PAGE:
The Truth About Injury Reporting

by Dennis McKeon

Let’couchsurfinggt2.jpgs be clear about one thing. Any legislation that requires injury reporting without accountability, on its face, is an exercise in futility. The mere reporting of injuries without mandates to insure that all necessary steps are taken by those whose responsibility it is to provide as safe and hazard-free racing venue and surface as is humanly possible, isn’t worth the paper it is written on.

The often reported fabrication that injuries have been magically reduced as a result of simply adopting an injury reporting program, is pure, unadulterated nonsense. Injury reporting alone, has no more effect upon reducing racing injuries to greyhounds than does the mere reporting of automobile accidents alone have in reducing injuries to drivers and passengers. There has to be accountability.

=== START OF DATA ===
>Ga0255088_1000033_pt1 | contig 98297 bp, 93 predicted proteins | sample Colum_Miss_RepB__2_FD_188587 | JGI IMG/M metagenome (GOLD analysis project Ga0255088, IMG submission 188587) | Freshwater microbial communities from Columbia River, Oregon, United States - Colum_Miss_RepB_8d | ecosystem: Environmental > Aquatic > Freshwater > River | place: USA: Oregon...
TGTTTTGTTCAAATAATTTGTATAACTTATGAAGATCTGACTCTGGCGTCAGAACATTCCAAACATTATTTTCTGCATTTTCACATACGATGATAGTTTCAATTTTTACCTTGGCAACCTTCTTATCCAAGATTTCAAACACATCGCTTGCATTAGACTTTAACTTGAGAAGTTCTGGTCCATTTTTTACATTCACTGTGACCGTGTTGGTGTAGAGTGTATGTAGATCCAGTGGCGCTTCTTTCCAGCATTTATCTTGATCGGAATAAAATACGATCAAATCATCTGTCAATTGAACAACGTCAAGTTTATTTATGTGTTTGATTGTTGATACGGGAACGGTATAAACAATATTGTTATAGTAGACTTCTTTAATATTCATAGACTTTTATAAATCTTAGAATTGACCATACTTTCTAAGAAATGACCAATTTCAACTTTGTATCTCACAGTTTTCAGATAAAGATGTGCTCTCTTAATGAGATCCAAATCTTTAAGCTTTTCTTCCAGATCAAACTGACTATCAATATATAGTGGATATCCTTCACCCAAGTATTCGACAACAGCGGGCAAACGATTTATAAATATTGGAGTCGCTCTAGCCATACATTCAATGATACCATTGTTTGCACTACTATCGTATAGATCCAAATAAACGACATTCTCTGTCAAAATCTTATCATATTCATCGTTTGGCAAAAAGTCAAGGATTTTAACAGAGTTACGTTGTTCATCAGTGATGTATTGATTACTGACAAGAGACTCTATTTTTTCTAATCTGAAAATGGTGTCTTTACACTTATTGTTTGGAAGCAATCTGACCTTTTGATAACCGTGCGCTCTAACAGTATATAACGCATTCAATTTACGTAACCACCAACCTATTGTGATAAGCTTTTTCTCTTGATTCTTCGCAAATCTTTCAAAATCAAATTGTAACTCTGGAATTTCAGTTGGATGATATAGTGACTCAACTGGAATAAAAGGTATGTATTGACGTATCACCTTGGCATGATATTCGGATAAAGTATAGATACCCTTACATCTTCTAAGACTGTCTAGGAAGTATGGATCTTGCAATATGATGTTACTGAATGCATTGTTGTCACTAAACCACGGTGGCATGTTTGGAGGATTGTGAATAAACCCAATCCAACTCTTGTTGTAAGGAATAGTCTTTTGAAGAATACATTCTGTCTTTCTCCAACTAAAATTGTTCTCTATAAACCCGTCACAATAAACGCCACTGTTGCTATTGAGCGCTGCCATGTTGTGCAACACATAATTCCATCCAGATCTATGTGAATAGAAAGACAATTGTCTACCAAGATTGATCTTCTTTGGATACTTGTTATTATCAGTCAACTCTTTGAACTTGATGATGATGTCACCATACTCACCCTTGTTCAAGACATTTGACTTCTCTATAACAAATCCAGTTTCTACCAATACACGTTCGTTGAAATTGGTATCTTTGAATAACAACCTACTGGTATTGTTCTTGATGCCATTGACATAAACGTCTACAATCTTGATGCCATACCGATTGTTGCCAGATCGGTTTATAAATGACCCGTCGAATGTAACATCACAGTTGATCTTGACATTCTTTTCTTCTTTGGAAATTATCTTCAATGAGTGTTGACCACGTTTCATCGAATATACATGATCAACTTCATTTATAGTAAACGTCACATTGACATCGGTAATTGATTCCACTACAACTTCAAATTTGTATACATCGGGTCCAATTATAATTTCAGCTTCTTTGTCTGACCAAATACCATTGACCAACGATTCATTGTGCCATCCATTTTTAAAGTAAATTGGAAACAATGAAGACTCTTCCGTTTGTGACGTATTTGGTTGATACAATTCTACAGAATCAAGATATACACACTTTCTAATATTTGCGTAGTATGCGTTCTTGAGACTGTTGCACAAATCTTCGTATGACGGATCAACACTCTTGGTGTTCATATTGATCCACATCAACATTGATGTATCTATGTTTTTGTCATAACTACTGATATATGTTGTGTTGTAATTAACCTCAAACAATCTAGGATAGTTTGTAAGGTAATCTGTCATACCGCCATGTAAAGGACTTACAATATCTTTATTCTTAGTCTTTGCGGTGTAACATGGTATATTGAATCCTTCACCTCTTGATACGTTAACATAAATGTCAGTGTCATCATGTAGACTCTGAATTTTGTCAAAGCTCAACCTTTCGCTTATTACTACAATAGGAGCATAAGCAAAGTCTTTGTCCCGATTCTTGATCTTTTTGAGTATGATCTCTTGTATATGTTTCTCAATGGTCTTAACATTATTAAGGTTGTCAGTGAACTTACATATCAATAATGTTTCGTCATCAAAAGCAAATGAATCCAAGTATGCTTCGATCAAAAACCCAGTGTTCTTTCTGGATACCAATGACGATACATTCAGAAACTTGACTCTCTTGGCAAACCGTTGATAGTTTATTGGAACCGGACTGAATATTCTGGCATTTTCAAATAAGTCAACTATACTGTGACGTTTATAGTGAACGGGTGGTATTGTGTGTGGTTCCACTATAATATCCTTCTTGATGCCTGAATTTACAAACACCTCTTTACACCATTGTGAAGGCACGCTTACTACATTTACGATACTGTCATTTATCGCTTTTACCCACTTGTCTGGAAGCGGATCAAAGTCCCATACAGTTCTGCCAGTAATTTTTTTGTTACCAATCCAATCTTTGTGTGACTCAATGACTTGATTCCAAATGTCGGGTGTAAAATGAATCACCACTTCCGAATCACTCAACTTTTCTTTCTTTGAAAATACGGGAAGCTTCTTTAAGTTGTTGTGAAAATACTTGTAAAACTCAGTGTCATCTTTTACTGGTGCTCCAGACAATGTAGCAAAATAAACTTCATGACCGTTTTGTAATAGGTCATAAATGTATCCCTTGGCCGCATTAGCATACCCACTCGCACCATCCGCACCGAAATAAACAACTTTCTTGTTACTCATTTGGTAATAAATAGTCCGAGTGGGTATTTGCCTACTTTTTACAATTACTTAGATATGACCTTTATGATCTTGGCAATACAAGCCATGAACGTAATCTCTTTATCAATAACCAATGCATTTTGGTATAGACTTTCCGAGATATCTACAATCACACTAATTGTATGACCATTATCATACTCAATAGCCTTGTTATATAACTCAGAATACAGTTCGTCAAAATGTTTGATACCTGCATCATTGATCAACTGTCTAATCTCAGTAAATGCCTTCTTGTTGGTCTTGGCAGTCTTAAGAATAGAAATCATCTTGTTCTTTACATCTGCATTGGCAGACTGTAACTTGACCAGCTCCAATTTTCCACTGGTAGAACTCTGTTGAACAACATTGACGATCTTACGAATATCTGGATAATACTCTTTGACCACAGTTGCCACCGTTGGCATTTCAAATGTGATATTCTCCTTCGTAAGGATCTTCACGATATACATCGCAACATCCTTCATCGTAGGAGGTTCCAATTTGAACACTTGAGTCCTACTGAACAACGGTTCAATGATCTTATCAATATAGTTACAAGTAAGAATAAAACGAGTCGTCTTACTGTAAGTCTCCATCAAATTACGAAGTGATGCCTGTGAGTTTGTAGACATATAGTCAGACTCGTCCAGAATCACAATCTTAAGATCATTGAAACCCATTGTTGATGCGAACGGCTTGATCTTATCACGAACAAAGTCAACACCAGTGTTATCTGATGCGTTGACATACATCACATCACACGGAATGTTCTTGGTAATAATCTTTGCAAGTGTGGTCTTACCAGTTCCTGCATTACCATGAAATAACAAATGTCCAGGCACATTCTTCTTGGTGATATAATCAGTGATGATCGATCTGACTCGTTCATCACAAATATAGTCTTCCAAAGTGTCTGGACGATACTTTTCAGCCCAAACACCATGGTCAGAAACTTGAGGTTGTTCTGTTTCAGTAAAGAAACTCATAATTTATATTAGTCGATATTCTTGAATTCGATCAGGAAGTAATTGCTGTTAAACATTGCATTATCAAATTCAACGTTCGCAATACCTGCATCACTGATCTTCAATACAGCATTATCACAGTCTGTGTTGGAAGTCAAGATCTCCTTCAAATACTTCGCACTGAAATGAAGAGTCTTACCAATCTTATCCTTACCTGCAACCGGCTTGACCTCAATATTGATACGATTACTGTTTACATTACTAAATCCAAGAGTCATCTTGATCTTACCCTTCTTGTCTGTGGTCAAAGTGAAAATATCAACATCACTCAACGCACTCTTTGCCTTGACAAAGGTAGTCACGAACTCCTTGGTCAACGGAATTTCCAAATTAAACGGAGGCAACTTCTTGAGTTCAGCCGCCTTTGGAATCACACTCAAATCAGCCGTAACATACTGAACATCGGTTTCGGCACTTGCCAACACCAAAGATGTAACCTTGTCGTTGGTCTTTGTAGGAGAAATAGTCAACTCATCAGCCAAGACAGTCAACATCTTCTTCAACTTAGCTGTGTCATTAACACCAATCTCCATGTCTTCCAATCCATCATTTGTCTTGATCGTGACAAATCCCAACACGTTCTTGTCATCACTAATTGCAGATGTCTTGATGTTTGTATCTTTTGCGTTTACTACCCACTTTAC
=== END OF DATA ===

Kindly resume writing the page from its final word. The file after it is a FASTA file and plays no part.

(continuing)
Moreover, if there were no injury reporting in a state, how is a comparison to be drawn once injury reporting has been employed? If there were no injury reports, where did the comparative data come from that suggests the mere reportage of injures can somehow reduce them? And in the case where racing programs are reduced from year round to seasonal, as in Massachusetts, then there should be an equal, relative reduction in injuries, with or without injury reporting. There is no cause and effect achieved upon the greyhounds or the racing surface itself, by the simple filing of a document.

The Gaetz injury reporting bill, recently passed by the Senate in Florida, is just such a piece of junk legislation. It is not designed to reduce and prevent injuries to greyhounds, but is crafted to burden veterinarians and greyhound breeders and trainers, (even those breeders and owners who are out of state) with paperwork and bureaucracy.

Additionally, it will accomplish nothing more than providing non-contextual fodder for donation seeking anti-racing propagandists, ultimately to no one’s benefit—other than the racetracks who wish to transition into casino operation, or full-fledged casino operations, without ever having bid for those privileges. It is the management of those racetracks who are and always have been responsible for the condition of their racing surfaces and all related equipment.